Neanderthal Nostalgia

Part of a series of blog posts I wrote on the Anthropocene for Umeå University’s Forskarbloggen in 2013.

Over the last year or two, I’ve noticed how both Neanderthals and the distant human past have started appearing over and over again in discussions of life in the modern world. At the core of this Paleo-revival is a belief that the distant evolutionary past holds lessons for how we should live today. Since evolution works on very long and slow time-scales (the theory goes), our bodies are quite simply not well adapted to life in the Anthropocene. All we need to do is to copy the diet/lifestyle/habits of Stone Age man and we can avoid the negative effects of the modern world on our bodies. Neanderthals, on the other hand, seems to have become a kind of evolutionary noble savage, a distant and exotic Other upon which we can project our ideals and wishes for how a simple life outside of the Anthropocene might be.

A red thread running through this argument is pure nostalgia, a desire to go back to when things supposedly were simpler and when the problems we had to deal with were not quite as wicked. If the current state of the world is a result of human activities, then Paleolithic man is only marginally complicit, having existed at a time when we still had a choice. The Neanderthals, on the other hand, are completely innocent and can not be blamed for the Anthropocene. The illustration below – one of many “evolution of man” spoofs that circulate on the internet – demonstrates this idea wonderfully.

The Paleolithic age, more commonly called “the Stone Age” started about 2,6 million years ago and ended about 10000 years ago, during which humans evolved from Homo habilis to Homo sapiens sapiens, in other words what is fundamentally modern humans. Today, consumers can emulate Stone Age life in many ways. For instance, the Paleolithic diet started appearing as a modern nutritional plan in the 1970s, and its proponents argued that since Paleolithic humans did not seem to have suffered from the affluence-related illnesses, their diets must have been much healthier. The Paleo diet encourages lean meat, fish, vegetables, fruit, roots and nuts as the mail food groups, while cereals, dairy products, salt and processed fat and sugar should be avoided.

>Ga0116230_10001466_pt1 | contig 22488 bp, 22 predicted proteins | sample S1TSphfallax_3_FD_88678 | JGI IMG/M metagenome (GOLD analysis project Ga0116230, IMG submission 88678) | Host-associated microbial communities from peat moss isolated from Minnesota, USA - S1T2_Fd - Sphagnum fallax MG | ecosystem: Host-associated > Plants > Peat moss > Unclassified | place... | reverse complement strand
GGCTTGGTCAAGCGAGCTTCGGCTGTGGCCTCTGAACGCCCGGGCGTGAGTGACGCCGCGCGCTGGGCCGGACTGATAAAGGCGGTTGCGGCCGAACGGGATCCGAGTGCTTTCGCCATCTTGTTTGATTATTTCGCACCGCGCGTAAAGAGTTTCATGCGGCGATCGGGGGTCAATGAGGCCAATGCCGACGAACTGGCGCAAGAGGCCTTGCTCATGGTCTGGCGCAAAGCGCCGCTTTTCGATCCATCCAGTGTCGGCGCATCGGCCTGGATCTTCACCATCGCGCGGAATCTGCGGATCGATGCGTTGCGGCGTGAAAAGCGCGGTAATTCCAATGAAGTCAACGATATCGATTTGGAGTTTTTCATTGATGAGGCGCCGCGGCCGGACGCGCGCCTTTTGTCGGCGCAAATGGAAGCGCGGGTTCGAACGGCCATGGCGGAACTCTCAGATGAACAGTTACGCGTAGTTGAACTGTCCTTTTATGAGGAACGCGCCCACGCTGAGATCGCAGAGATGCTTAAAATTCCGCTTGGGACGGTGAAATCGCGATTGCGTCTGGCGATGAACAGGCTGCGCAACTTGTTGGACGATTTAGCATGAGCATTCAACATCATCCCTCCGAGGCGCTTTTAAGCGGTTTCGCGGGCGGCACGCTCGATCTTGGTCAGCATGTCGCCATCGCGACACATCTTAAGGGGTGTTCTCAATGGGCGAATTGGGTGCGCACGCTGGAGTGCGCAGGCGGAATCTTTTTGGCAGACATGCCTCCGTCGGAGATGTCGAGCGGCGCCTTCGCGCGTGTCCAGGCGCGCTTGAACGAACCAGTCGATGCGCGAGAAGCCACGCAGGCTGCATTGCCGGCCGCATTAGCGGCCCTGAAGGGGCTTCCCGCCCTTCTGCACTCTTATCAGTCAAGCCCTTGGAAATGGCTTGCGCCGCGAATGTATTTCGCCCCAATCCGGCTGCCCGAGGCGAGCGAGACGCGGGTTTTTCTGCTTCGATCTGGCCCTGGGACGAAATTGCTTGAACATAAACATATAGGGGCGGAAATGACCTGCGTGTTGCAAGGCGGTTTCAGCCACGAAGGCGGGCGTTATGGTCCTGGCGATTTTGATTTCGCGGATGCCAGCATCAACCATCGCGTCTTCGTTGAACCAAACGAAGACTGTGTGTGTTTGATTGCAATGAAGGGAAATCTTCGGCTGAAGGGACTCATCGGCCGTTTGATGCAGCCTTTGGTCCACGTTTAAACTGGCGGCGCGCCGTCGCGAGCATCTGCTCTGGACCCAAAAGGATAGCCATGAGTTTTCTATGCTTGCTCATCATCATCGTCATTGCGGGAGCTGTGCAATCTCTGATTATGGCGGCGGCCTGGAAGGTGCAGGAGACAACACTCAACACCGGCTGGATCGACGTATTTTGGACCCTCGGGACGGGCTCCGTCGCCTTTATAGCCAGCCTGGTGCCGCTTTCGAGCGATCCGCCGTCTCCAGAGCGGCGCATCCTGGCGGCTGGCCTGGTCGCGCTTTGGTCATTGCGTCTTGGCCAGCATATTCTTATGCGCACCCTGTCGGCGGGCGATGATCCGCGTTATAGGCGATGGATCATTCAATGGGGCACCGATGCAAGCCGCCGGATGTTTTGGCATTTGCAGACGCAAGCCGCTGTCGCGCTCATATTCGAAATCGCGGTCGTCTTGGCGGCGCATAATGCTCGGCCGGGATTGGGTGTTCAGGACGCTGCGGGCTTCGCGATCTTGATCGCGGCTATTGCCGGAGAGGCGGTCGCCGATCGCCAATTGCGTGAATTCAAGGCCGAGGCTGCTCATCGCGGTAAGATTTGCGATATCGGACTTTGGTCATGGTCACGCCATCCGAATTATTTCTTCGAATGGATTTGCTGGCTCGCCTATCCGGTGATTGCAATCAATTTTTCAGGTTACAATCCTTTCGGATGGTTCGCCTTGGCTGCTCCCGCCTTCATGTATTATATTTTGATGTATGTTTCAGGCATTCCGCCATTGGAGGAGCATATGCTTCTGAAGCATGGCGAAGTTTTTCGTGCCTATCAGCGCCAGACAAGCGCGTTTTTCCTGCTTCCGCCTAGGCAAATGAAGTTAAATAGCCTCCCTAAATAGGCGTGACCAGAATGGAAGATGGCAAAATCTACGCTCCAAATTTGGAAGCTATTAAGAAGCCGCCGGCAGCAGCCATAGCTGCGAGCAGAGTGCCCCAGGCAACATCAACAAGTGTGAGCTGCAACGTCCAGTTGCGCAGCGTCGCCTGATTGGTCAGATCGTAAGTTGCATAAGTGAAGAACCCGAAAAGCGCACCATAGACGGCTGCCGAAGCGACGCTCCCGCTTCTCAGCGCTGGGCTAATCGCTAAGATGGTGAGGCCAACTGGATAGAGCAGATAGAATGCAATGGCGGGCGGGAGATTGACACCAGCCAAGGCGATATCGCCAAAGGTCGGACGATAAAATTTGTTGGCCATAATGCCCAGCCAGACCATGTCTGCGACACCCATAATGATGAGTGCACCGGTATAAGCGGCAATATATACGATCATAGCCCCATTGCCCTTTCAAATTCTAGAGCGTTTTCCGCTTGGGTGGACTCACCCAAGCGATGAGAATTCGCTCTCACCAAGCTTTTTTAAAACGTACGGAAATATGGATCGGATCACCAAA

In her book Paleofantasy: What Evolution Really Tells Us about Sex, Diet, and How We Live, Marlene Zuk dissects this modern Paleolithic dream. Zuk writes:

Julie Holland, a psychiatrist writing in Glamour magazine, counsels that if you ‘feel less than human,’ constantly stressed and run-down, you need to remember that ‘the way so many of us are living now goes against our nature. Biologically, we modern Homo sapiens are a lot like our cave woman ancestors: We’re animals. Primates, in fact. And we have many primal needs that get ignored. That’s why the prescription for good health may be as simple as asking, What would a cave woman do?’

This is a good question indeed. How would a cave woman deal with the Anthropocene? What would a Neanderthal man see if we managed to de-extinct this extinct species? We can only speculate, and both scientists and science fiction writers have done so recently. For instance, in David Brin’s at times mindboggling novel Existence, dealing with the question of life in the universe, we have succeeded in bringing Neanderthals back from extinction. They are very few, and do not play a major part in Brin’s book, but they represent a different perspective, a somewhat alien wisdom that Homo sapiens seems to have lost. They know what we have forgotten, and thus becomes a model for how we can move forward.